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Christmas book banned from class
Posted By Mandi Steele On 07/30/2002 @ 1:00 am In Front Page | Comments Disabled
Parents of 7-year-old Laura Greska have taken legal action against their daughter’s school after Laura’s teacher refused to allow her to read a religious book about Christmas in her classroom.
After months of negotiations with Northwest Elementary School failed, the American Center for Law and Justice, an international public-interest law firm, filed a lawsuit yesterday against the Leominster Public School District in Massachusetts. ACLJ contends Northwest told the Greskas their daughter could not share her Christmas book in class because it contained the story of Jesus Christ’s birth, thus making it religious.
“This is a troubling example of a school district that is clearly exhibiting hostility toward religion and targeting its discrimination against a very young and impressionable elementary-school child,” Vincent McCarthy, the Greskas’ attorney and senior counsel of ACLJ, said in a statement. “The actions of the school district are not only unconstitutional, but send a disturbing message to all elementary school students – that religious beliefs must be treated the same way the school handles profanity or offensive behavior – not permitted at school.”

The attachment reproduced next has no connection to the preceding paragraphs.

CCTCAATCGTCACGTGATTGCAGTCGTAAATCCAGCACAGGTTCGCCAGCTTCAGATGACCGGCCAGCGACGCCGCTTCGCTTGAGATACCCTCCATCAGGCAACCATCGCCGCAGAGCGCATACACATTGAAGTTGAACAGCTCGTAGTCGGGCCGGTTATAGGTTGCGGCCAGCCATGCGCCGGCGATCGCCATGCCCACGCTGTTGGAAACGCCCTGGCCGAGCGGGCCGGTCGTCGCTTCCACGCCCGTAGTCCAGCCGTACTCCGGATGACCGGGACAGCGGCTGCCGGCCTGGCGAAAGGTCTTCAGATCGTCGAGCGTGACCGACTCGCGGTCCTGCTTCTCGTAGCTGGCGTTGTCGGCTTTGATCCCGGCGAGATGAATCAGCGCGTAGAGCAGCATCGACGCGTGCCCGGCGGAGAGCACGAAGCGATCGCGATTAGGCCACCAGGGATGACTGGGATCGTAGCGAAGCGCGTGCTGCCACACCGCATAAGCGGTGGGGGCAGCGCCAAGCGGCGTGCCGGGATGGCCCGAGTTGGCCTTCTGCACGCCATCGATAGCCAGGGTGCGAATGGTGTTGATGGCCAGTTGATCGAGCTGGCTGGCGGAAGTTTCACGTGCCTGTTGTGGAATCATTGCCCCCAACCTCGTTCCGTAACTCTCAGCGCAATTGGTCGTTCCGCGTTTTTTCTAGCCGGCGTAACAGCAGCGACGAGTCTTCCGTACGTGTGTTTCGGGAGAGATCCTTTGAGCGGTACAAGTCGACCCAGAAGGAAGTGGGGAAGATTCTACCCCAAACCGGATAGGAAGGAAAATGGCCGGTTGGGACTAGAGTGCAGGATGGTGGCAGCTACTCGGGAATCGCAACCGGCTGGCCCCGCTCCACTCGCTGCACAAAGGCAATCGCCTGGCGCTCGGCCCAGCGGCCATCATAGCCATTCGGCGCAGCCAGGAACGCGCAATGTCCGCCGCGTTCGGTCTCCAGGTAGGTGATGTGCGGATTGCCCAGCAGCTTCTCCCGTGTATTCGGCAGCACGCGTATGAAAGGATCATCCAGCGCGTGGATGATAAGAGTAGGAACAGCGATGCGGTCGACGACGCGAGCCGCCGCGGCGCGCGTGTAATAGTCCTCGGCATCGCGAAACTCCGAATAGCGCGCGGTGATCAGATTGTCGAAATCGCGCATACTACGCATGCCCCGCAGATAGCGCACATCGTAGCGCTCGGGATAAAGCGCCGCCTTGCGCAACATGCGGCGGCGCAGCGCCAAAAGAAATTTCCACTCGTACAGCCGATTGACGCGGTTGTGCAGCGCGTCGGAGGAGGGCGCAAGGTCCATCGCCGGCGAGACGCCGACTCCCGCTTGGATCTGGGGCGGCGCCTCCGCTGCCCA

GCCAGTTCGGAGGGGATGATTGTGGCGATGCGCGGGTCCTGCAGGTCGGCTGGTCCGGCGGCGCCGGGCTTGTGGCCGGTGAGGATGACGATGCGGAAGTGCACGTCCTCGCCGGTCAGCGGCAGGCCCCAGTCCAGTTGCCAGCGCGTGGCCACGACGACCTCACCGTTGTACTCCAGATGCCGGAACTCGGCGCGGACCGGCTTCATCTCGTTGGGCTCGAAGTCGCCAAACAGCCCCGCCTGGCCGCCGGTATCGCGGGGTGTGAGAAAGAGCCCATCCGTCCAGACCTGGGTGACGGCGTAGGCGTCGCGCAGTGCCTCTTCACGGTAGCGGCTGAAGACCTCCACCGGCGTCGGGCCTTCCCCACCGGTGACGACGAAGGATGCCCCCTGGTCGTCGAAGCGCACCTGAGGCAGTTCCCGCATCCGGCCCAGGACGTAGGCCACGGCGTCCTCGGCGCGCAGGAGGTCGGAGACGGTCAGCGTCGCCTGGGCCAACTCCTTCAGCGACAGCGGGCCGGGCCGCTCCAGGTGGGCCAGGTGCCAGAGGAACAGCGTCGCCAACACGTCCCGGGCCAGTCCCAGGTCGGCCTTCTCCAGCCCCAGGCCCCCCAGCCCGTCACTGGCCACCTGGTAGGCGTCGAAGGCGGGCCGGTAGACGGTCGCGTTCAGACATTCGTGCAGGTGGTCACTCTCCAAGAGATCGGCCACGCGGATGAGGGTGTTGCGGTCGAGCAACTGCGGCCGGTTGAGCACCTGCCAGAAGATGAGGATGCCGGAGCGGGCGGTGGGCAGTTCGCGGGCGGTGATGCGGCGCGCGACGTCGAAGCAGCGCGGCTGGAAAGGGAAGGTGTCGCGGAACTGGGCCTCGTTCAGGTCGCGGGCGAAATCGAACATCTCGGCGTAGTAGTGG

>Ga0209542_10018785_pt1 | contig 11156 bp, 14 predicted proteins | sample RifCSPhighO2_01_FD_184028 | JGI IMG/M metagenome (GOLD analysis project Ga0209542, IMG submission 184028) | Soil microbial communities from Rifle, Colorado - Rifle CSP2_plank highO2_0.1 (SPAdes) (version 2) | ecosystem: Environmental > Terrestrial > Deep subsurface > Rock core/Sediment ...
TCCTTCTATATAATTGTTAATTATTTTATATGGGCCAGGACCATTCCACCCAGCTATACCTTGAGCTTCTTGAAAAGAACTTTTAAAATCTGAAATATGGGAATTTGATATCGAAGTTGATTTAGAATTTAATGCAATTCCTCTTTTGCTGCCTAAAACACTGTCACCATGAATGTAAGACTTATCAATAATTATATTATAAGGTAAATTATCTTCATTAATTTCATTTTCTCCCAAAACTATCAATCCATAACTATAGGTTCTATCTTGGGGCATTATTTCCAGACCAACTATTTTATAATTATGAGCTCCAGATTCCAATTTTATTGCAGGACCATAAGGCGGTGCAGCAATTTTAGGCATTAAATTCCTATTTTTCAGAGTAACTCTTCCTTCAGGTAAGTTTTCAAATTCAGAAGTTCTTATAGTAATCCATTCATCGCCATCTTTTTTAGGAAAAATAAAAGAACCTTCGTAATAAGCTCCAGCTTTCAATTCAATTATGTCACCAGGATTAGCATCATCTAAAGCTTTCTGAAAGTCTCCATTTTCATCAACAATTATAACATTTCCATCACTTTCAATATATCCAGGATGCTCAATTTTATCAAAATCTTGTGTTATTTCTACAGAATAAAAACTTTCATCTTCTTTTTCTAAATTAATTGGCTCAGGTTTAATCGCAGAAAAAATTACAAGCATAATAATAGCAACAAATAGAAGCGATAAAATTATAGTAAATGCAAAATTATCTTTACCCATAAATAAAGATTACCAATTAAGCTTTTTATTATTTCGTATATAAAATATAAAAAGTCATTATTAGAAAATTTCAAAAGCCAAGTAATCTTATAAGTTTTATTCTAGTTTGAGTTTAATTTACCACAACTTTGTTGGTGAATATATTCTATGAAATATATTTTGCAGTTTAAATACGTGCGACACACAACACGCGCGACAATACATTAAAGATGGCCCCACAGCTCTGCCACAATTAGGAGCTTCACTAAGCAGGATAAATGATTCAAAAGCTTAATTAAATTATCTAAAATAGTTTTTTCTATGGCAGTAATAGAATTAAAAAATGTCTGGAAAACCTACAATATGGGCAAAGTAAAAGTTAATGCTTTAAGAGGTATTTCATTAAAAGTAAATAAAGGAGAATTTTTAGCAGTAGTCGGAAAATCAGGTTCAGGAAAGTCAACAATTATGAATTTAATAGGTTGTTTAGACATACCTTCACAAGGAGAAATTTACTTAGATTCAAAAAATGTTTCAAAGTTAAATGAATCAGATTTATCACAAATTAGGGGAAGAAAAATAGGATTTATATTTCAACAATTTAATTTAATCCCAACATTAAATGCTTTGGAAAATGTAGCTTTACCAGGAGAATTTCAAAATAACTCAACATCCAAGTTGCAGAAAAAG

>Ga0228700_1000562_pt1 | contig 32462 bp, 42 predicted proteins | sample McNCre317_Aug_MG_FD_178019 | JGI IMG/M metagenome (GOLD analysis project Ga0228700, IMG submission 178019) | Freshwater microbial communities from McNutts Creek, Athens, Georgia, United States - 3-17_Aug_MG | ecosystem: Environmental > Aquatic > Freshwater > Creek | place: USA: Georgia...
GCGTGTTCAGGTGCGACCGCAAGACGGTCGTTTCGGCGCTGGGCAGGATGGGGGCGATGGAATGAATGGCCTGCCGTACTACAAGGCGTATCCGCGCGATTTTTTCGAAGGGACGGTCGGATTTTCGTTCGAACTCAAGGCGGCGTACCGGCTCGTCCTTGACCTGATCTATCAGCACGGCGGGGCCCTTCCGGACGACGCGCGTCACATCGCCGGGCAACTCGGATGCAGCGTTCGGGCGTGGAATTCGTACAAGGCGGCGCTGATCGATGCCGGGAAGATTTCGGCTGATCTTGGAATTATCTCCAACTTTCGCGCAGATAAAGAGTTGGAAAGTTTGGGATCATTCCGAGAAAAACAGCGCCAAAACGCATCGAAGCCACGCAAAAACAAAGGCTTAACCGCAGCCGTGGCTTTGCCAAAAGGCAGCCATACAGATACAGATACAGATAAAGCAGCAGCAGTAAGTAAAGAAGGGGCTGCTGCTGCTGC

Last December, Laura brought a book entitled “The First Christmas” to school in response to a class assignment. The second graders were told to bring a book to class that represented their Christmas traditions. According to McCarthy, Laura was the only student to bring in a religious-based book and was told she could not share her book with the class.
“We want the school to comply with Laura’s constitutional rights under the First Amendment and stop their religious discrimination in the classroom,” said McCarthy, adding that it “didn’t make sense” that other students were allowed to express their beliefs when it came to Christmas holiday traditions and Laura wasn’t permitted just because hers were “Christian.”
During the several months of interim between when Laura first brought the book to school and when a lawsuit was filed in U.S. District Court, McCarthy says, ACLJ sent a demand letter to the school and also tried to reach an agreement through negotiations with school officials – both to no avail.
“The school has refused to recognize Laura’s rights,” he told WorldNetDaily.
When Robert and Jessie Greska conferred with the school superintendent, says McCarthy, she backed Laura’s teacher and remained firm that Laura had no right to express her Christian faith in class. Ninety-five percent of ACLJ’s cases similar to the Greskas’ case are settled after a demand letter is sent, he says.
“This case is really the exception to the rule,” said McCarthy, who believes the case will still be settled out-of-court sometime in the future.
The attorney representing the school, Regina Tate, was out of town and could not be reached. Northwest school officials and the Greskas also were unavailable for comment by press time.
ACLJ wants the court to address the “discriminatory” treatment it believes Laura has received from her elementary school and asks the court to declare the school district’s action as unconstitutional and invalid.
“We’re moving on this issue now to ensure that our client does not continue to be discriminated against when she returns to class this fall,” stated McCarthy.
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